Among the practice’s most significant projects are: The SIEEB - Sino-Italian Ecological and Energy Efficient Building - Tsinghua University, Beijing, China; the new Civic Offices of Bologna; the CSET - Centre for Sustainable Energy Technologies - The University of Nottingham, Ningbo, China; the new headquarters of 3M ITALY Milan; the project of Regional Agency for the Environment ARPA in Ferrara; a Kuwait School in Gaza, developed in partnership with UNRWA (The United Nations Relief and Works Agency for Palestine Refugees in the Near East)

The firm has won many national and international awards, in particular for its urban and its green projects. These include a Green Building Award at MIPIM for the building in Milan and a Premio Architettura prize for the masterplan for the rehabilitation of areas of Corso Martyrs of Liberty in Catania.

Bjarke Ingels, Denmark

Nominated by Stephen Hodder

Danish architect Bjarke Ingels’s practice BIG has come of age and is now working at a truly global scale. He is currently collaborating with the British designer Thomas Heatherwick on the massive Google campuses in California and London. His Danish Maritime Museum – a brilliant re-inhabitation of a dry dock in Helsingor and its surrounding dock walls, was among the five finalists for the 2015 Mies van der Rohe Prize for European Contemporary Architecture and won an RIBA European Award in 2014.

Bjarke’s youthful ambition was to be a cartoonist and he decided to study architecture at the Royal Academy in Copenhagen only to improve his drawing skills. Then the bug bit and by the end of his third year at the Technica Superior de Arquitectura in Barcelona he had set up his own practice and won his first competition. To gain more experience he went to work for Rem Koolhaas in 1999, returning in 2001 to set up PLOT together with another former OMA colleague Julien de Smedt.

Bjarke first came to national and international attention with PLOT’s playful designs for the Copenhagen Harbour Bath (2003) and Maritime Youth House (2004). A year later saw the completion of the first of three major housing projects in Ørestad on the outskirts of Copenhagen. The VM Houses (2005), apartments named for their V and M shaped plans, formed as such to allow for daylight, privacy and views; the Mountain (2007), terraced housing in which the parking forms the foundations of the building; and 8 House (2010), a large mixed-use housing development allowing people to bike all the way from the street up to its 10th level penthouses.

BIG is well known for pushing the boundaries of what is possible - many of the buildings defy traditional architectural conventions while achieving a balance between the playful and the practical, the sustainable and affordable. The results are invariably photogenic, hence their popularity with the public and the press.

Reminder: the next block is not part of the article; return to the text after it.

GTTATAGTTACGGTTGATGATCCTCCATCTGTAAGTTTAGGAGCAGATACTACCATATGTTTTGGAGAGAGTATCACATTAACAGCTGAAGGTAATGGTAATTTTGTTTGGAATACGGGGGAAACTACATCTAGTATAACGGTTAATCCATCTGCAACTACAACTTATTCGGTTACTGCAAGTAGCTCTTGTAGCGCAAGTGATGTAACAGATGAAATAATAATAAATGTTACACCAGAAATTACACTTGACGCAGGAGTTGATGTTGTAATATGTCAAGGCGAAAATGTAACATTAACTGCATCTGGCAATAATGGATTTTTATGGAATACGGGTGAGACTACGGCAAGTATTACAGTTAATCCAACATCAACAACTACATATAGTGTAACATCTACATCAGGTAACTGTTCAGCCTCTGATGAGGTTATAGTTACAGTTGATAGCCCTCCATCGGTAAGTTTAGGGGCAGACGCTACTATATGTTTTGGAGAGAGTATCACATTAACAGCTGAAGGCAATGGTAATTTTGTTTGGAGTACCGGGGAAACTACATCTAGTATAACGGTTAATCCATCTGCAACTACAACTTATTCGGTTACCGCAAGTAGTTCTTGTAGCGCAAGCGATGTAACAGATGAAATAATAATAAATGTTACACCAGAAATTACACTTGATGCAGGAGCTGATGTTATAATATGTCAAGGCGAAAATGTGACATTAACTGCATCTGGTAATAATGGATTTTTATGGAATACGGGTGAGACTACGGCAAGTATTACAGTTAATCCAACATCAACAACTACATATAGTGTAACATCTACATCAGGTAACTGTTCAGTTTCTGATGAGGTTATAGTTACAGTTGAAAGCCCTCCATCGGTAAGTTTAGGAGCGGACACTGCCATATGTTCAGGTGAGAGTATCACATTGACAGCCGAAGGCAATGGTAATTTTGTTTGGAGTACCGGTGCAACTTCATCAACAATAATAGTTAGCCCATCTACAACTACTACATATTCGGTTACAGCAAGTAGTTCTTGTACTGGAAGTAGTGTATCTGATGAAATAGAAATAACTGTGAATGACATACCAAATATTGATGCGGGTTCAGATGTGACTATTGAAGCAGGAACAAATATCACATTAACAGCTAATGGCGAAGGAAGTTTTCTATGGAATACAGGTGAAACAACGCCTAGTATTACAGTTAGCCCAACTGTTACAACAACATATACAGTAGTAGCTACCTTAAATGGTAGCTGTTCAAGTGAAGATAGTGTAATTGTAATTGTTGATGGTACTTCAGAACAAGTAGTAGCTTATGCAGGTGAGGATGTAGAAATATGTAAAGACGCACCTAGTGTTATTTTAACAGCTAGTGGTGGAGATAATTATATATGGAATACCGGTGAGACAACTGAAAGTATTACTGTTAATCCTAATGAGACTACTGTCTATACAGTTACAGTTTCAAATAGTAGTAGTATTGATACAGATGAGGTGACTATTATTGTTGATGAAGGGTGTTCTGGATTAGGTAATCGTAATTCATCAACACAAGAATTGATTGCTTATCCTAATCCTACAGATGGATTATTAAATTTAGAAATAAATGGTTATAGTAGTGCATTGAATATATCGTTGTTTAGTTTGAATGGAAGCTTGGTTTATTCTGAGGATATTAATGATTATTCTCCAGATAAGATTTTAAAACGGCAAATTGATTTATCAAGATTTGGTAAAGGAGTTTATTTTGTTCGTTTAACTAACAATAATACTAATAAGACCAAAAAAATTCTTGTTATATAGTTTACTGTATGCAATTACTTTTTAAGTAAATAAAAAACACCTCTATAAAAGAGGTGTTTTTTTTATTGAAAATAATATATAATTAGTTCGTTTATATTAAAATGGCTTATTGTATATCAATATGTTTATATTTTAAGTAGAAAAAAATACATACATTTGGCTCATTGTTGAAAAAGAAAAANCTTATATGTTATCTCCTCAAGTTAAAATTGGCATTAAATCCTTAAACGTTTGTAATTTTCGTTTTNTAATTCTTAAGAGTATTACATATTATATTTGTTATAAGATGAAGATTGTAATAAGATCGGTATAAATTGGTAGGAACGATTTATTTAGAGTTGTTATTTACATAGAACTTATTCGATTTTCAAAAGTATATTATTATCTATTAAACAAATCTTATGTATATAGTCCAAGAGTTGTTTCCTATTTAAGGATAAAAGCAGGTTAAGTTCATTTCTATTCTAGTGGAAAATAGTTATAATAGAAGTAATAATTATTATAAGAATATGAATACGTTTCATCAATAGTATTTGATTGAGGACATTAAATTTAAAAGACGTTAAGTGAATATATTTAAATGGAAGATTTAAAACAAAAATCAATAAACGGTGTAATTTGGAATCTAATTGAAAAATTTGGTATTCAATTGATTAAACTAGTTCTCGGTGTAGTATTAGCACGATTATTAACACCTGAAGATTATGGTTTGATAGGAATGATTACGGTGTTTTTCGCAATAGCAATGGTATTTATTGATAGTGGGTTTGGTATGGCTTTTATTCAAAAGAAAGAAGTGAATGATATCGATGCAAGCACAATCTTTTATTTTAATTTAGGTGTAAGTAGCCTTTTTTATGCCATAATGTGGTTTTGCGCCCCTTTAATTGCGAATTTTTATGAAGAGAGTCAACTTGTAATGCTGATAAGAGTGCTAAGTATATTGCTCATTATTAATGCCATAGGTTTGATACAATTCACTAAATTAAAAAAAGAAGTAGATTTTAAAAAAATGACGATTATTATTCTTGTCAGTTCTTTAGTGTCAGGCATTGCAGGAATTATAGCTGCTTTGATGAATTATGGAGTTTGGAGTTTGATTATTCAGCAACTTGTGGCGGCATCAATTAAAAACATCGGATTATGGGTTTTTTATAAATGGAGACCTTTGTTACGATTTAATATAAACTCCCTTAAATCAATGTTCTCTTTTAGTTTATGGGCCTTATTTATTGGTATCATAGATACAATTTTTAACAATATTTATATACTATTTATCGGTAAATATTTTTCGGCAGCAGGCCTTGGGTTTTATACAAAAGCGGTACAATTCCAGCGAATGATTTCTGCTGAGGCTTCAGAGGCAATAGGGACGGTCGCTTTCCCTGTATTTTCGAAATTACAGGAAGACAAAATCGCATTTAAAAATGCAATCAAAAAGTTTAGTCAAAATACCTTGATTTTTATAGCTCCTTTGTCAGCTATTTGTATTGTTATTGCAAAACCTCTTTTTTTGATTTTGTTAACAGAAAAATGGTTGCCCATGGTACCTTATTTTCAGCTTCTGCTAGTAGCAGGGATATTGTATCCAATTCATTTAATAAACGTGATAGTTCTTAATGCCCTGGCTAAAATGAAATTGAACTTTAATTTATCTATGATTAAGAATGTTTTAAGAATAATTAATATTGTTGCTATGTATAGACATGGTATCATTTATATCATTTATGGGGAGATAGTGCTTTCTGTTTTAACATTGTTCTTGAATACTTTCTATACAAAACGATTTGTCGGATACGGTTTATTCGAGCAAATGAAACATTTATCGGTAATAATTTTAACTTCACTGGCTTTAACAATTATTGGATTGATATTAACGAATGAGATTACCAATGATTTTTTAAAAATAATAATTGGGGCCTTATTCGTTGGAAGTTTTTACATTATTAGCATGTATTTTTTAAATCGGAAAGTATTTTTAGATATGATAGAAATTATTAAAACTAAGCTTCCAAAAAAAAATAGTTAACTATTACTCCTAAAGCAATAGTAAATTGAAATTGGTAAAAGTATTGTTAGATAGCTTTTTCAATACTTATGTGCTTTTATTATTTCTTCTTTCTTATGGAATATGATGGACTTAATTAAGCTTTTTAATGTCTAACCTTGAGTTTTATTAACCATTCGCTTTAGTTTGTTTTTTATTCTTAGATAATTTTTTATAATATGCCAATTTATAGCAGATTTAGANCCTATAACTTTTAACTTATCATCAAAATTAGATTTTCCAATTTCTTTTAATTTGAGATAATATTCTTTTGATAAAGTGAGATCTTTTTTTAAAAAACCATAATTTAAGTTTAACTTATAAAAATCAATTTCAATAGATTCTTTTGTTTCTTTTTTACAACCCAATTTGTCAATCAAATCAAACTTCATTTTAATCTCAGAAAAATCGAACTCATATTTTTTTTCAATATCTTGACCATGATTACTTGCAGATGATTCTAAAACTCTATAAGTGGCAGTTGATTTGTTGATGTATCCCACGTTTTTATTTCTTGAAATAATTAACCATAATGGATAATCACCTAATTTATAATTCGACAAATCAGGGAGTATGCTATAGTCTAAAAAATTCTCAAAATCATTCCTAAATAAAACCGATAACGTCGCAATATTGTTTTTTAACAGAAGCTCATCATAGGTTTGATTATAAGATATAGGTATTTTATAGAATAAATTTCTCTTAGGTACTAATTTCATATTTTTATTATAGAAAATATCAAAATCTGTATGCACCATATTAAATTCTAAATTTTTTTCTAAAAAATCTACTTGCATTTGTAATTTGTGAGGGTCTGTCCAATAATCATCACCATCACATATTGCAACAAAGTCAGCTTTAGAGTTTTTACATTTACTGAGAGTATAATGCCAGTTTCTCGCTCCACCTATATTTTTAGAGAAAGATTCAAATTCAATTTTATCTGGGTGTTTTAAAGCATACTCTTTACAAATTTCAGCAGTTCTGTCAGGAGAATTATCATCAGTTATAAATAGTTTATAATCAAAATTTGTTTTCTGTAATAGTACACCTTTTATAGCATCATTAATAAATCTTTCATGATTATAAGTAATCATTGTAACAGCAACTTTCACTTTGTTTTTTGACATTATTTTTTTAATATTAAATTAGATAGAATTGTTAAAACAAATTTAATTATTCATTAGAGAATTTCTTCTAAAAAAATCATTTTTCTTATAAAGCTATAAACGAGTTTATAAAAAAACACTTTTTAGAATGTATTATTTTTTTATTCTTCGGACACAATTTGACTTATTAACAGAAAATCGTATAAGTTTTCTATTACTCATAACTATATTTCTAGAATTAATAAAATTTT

Since 2009 BIG has grown in its international scope and acclaim with a New York office established in 2011. Key schemes include the Danish pavilion at EXPO 2010 in Shanghai, China; Superkilen Masterplan, Copenhagen, Denmark (2012); Gammel Hellerup Gymnasium, Copenhagen, Denmark (2013); Shenzhen Energy Mansion, China (in construction); the Faroe Islands Education Centre, Torshavn, (in construction); Amager Resource Centre, Copenhagen, Denmark (in construction) and VIA at West 57th Street, an 80,000 square metre mixed use block looking over the Hudson River (completion 2015). Recently BIG unveiled two high profile designs which will change the shape of Manhattan: The Two World Trade Center, a glass-clad tower, consisting of seven stacked cuboids occupying a plot at the 16-acre site in Lower Manhattan and The Dryline, a 10-mile long urban resilient system around Manhattan to protect residents from future climate events.

Bjarke has received numerous awards and honours, including the Danish Crown Prince’s Culture Prize in 2011, the Golden Lion at the Venice Biennale in 2004, and the Urban Land Institute (ULI) Award for Excellence in 2009. In 2011, the Wall Street Journal awarded Bjarke the Architectural Innovator of the Year Award and in 2012, the American Institute of Architects granted the 8 House its Honor Award.

Alongside his architectural practice, Bjarke has taught at Harvard University, Yale University, Columbia University, and Rice University and is an honorary professor at the Royal Academy of Arts, School of Architecture in Copenhagen. He is a frequent public speaker and has spoken in venues such as TED, WIRED, AMCHAM, 10 Downing Street, and the World Economic Forum.

Bjarke’s manifesto Yes Is More (2008) takes the form of a giant cartoon strip, 130 metres long, that reminds people to keep thinking big and is available in comic-book form. The work reminds us in many ways of Archigram but an astonishing amount of the ideas are built or being built. Much of that is down not just to advances in technology and construction techniques or even the greater ambition of clients, but to the drive and brilliance of the man himself.